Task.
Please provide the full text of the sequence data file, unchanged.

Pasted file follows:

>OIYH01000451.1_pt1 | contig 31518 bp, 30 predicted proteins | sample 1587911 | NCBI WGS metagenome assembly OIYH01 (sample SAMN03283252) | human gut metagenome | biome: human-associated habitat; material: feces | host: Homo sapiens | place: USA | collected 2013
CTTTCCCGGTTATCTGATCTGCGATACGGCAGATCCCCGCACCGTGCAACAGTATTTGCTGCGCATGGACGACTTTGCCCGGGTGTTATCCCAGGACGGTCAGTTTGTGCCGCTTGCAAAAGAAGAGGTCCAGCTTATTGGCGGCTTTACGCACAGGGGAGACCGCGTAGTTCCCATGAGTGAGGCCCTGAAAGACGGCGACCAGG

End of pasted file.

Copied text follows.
>OIYH01000451.1_pt1 | contig 31518 bp, 30 predicted proteins | sample 1587911 | NCBI WGS metagenome assembly OIYH01 (sample SAMN03283252) | human gut metagenome | biome: human-associated habitat; material: feces | host: Homo sapiens | place: USA | collected 2013
CTTTCCCGGTTATCTGATCTGCGATACGGCAGATCCCCGCACCGTGCAACAGTATTTGCTGCGCATGGACGACTTTGCCCGGGTGTTATCCCAGGACGGTCAGTTTGTGCCGCTTGCAAAAGAAGAGGTCCAGCTTATTGGCGGCTTTACGCACAGGGGAGACCGCGTAGTTCCCATGAGTGAGGCCCTGAAAGACGGCGACCAGG